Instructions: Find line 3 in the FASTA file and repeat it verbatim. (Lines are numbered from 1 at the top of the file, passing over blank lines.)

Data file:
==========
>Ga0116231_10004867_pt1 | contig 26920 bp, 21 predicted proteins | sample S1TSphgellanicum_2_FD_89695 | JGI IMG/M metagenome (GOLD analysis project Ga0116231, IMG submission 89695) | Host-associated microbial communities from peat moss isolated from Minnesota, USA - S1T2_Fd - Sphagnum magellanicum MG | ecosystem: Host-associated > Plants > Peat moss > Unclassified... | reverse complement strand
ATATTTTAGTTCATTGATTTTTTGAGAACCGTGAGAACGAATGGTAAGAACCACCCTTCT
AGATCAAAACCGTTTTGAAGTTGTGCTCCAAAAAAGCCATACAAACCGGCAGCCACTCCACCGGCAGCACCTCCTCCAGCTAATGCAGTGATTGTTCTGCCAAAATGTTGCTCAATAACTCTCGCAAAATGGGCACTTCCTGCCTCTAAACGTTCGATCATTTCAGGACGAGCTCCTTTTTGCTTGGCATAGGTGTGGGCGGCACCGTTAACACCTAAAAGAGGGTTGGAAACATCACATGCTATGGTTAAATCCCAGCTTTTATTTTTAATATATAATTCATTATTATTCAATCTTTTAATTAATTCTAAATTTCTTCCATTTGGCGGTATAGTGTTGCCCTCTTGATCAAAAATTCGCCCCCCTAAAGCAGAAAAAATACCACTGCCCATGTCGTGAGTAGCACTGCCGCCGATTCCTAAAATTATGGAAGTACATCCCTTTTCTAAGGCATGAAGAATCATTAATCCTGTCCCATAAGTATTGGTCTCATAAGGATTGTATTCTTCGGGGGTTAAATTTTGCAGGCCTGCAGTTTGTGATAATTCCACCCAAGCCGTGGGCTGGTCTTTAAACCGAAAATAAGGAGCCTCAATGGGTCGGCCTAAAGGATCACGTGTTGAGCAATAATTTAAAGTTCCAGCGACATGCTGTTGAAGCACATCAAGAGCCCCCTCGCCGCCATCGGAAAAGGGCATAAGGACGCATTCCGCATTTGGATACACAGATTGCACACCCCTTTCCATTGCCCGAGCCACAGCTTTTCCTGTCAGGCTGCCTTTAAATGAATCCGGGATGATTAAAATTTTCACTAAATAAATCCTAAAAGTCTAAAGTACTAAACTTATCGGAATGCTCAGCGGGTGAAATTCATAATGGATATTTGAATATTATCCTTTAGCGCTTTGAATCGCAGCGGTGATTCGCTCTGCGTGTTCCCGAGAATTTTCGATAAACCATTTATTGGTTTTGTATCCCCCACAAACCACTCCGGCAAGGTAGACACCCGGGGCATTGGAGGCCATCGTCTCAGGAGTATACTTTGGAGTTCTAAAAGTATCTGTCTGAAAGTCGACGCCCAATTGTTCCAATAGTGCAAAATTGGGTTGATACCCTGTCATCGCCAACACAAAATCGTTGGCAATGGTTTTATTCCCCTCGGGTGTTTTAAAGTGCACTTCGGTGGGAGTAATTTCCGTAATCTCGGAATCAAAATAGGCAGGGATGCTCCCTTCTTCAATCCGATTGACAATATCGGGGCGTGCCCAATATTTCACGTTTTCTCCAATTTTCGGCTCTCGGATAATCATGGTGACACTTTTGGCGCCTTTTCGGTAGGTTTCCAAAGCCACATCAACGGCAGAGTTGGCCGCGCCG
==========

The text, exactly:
AGATCAAAACCGTTTTGAAGTTGTGCTCCAAAAAAGCCATACAAACCGGCAGCCACTCCACCGGCAGCACCTCCTCCAGCTAATGCAGTGATTGTTCTGCCAAAATGTTGCTCAATAACTCTCGCAAAATGGGCACTTCCTGCCTCTAAACGTTCGATCATTTCAGGACGAGCTCCTTTTTGCTTGGCATAGGTGTGGGCGGCACCGTTAACACCTAAAAGAGGGTTGGAAACATCACATGCTATGGTTAAATCCCAGCTTTTATTTTTAATATATAATTCATTATTATTCAATCTTTTAATTAATTCTAAATTTCTTCCATTTGGCGGTATAGTGTTGCCCTCTTGATCAAAAATTCGCCCCCCTAAAGCAGAAAAAATACCACTGCCCATGTCGTGAGTAGCACTGCCGCCGATTCCTAAAATTATGGAAGTACATCCCTTTTCTAAGGCATGAAGAATCATTAATCCTGTCCCATAAGTATTGGTCTCATAAGGATTGTATTCTTCGGGGGTTAAATTTTGCAGGCCTGCAGTTTGTGATAATTCCACCCAAGCCGTGGGCTGGTCTTTAAACCGAAAATAAGGAGCCTCAATGGGTCGGCCTAAAGGATCACGTGTTGAGCAATAATTTAAAGTTCCAGCGACATGCTGTTGAAGCACATCAAGAGCCCCCTCGCCGCCATCGGAAAAGGGCATAAGGACGCATTCCGCATTTGGATACACAGATTGCACACCCCTTTCCATTGCCCGAGCCACAGCTTTTCCTGTCAGGCTGCCTTTAAATGAATCCGGGATGATTAAAATTTTCACTAAATAAATCCTAAAAGTCTAAAGTACTAAACTTATCGGAATGCTCAGCGGGTGAAATTCATAATGGATATTTGAATATTATCCTTTAGCGCTTTGAATCGCAGCGGTGATTCGCTCTGCGTGTTCCCGAGAATTTTCGATAAACCATTTATTGGTTTTGTATCCCCCACAAACCACTCCGGCAAGGTAGACACCCGGGGCATTGGAGGCCATCGTCTCAGGAGTATACTTTGGAGTTCTAAAAGTATCTGTCTGAAAGTCGACGCCCAATTGTTCCAATAGTGCAAAATTGGGTTGATACCCTGTCATCGCCAACACAAAATCGTTGGCAATGGTTTTATTCCCCTCGGGTGTTTTAAAGTGCACTTCGGTGGGAGTAATTTCCGTAATCTCGGAATCAAAATAGGCAGGGATGCTCCCTTCTTCAATCCGATTGACAATATCGGGGCGTGCCCAATATTTCACGTTTTCTCCAATTTTCGGCTCTCGGATAATCATGGTGACACTTTTGGCGCCTTTTCGGTAGGTTTCCAAAGCCACATCAACGGCAGAGTTGGCCGCGCCG